Evolutionary expansions and contractions of gene families are often correlated with key innovations and/or ecological characteristics. In butterflies and moths (Lepidoptera), expansions of gene families involved in detoxification of plant specialized metabolites are hypothesized to facilitate a polyphagous feeding style. However, analyses supporting this hypothesis are mostly based on a limited number of lepidopteran species. We applied a phylogenomics approach, using 37 lepidopteran genomes, to analyze if gene family evolution (gene gain and loss) is associated with the evolution of polyphagy. Specifically, we compared gene counts and evolutionary gene gain and loss rates of gene families involved in adaptations with plant feeding. We correlated gene evolution to host plant family range (phylogenetic diversity) and specialized metabolite content of plant families (functional metabolite diversity). We found a higher rate for gene loss than gene gain in Lepidoptera, a potential consequence of genomic rearrangements and deletions after (potentially small-scale) duplication events. Gene family expansions and contractions varied across lepidopteran families, and were associated to host plant use and specialization levels. Within the family Noctuidae, a higher expansion rate for gene families involved in detoxification can be related to the large number of polyphagous species. However, gene family expansions are observed in both polyphagous and monophagous lepidopteran species and thus seem to be species-specific in the taxa sampled. Nevertheless, a significant positive correlation of gene counts of the carboxyl- and choline esterase and glutathione-S-transferase detoxification gene families with the level of polyphagy was identified across Lepidoptera.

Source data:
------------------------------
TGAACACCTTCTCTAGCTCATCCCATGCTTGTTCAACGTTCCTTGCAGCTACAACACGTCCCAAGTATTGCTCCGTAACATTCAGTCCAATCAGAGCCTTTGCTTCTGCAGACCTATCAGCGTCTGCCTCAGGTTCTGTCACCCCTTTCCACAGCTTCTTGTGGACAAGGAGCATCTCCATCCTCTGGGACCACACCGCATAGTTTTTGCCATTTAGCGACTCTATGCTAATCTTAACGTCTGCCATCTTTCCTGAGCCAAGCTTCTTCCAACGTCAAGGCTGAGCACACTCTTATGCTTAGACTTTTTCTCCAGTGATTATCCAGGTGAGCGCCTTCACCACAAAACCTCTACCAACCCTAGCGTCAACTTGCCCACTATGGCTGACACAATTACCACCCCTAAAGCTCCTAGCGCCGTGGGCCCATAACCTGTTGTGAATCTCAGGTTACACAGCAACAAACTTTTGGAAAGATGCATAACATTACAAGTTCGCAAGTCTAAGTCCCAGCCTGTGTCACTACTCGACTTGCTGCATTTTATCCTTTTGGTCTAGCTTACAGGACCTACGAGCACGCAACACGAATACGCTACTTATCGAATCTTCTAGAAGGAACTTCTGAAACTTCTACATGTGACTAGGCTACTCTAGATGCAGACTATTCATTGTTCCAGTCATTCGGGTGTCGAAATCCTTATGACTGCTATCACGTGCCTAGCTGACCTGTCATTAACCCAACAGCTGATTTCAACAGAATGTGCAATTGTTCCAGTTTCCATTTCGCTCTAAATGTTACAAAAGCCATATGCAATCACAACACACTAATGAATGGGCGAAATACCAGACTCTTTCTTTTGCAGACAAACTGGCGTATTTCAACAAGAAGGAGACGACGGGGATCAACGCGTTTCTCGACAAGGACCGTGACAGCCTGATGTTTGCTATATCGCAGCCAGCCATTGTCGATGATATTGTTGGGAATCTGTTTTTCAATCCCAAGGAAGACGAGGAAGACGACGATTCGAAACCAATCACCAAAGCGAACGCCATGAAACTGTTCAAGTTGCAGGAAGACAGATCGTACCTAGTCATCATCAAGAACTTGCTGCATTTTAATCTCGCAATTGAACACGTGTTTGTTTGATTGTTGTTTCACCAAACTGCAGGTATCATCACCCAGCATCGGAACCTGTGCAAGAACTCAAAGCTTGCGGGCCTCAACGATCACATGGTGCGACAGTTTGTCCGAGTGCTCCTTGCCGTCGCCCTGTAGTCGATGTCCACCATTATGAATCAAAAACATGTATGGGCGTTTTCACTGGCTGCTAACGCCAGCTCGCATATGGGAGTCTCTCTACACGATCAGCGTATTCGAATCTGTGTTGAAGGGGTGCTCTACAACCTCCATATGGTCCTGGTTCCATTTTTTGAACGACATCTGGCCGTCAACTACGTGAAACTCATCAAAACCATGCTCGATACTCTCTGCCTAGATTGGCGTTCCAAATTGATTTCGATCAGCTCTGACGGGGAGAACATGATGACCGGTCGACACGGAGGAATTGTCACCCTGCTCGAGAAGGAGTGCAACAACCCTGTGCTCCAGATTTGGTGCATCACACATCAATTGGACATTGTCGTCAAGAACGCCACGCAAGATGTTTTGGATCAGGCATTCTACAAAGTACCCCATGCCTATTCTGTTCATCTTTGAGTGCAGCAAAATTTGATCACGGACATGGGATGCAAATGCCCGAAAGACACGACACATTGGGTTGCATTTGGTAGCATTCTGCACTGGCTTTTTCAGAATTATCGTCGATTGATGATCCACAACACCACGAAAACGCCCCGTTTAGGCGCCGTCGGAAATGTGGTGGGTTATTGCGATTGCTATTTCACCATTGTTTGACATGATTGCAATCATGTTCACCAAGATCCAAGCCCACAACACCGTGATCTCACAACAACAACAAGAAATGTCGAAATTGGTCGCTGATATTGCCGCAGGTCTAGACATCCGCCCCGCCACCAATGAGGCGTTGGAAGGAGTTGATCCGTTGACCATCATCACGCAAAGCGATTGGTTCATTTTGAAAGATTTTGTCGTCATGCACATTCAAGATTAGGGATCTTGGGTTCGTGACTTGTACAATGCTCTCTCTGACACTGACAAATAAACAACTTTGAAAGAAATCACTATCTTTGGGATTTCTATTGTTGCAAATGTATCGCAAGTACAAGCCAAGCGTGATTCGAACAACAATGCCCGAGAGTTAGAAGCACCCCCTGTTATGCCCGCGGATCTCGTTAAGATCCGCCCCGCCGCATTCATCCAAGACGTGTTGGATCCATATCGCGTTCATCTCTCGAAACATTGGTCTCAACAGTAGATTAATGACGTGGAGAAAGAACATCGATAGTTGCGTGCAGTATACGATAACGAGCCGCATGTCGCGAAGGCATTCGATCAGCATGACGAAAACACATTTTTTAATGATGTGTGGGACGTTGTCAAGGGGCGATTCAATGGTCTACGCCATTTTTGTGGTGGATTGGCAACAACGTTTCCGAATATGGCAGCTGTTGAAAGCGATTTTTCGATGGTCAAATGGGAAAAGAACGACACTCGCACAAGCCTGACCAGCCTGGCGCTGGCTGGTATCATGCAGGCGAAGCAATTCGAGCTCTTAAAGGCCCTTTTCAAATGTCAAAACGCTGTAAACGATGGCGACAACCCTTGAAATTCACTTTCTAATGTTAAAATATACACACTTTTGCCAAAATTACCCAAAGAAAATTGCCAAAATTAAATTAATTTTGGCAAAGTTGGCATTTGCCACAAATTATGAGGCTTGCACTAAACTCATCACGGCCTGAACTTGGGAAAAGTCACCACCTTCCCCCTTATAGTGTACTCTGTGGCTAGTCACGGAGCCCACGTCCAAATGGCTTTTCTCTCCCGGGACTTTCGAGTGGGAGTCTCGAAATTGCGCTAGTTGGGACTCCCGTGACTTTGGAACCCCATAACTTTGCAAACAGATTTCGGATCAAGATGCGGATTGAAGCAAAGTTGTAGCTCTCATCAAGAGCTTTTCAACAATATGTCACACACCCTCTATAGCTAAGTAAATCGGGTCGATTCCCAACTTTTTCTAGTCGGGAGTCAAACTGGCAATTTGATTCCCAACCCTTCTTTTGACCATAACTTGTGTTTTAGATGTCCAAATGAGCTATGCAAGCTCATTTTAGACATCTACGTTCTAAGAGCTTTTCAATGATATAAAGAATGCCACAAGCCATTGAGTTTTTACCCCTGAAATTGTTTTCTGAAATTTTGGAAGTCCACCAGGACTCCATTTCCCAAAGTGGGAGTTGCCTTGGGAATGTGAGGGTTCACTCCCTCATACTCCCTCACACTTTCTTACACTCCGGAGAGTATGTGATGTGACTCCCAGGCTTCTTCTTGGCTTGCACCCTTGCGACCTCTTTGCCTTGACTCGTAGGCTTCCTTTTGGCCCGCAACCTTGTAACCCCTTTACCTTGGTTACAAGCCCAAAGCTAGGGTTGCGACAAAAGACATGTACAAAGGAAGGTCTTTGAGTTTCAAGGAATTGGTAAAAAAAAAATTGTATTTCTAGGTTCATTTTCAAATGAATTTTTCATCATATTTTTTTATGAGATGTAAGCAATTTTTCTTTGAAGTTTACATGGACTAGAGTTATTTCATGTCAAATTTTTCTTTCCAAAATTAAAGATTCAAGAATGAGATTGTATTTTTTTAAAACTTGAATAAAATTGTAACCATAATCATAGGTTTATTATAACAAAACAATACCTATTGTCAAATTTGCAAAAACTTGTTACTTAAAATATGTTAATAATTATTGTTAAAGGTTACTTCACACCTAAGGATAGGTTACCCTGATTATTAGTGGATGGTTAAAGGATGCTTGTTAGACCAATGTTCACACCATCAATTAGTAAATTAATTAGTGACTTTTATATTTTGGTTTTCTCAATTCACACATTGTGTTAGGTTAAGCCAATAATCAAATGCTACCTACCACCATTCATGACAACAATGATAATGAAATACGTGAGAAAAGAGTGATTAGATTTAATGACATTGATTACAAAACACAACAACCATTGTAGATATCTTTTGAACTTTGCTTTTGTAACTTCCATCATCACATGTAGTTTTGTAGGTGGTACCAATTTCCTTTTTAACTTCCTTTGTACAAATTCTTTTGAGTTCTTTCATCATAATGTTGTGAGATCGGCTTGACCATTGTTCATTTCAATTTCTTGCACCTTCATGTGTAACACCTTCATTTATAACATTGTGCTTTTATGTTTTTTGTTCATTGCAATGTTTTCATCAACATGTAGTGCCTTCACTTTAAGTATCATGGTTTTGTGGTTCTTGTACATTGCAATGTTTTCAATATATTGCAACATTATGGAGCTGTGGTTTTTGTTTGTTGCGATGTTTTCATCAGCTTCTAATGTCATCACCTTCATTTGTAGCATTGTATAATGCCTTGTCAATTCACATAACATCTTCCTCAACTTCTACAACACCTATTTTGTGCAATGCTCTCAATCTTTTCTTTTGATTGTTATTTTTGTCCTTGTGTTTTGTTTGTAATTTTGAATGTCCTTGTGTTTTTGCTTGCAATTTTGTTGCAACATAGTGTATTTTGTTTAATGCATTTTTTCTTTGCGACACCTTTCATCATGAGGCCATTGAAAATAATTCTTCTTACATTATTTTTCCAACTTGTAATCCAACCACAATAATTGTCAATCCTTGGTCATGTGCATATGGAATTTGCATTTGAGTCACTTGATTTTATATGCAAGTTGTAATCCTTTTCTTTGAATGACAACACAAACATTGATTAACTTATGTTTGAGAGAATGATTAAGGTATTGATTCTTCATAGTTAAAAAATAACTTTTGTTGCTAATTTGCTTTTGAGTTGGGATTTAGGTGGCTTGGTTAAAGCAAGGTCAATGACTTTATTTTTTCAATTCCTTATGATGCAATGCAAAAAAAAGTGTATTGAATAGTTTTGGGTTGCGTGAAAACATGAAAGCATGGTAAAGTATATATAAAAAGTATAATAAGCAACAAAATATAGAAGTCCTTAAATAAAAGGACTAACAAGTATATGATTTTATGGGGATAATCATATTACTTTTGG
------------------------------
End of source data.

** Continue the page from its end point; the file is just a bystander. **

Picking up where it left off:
|Journal||Genome Biology and Evolution|
|Publication status||Published - 4 Jan 2022|
- butterfly–plant interactions
- gene family evolution
- gene family expansion
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Supplementary datafiles of - "Expanding the Menu: Are Polyphagy and Gene Family Expansions Linked Across Lepidoptera?
Breeschoten, T. (Creator), Simon, S. (Creator), Schranz, E. (Creator), van der Linden, C. (Creator) & Ros, V. (Creator), Wageningen University & Research, 22 Feb 2022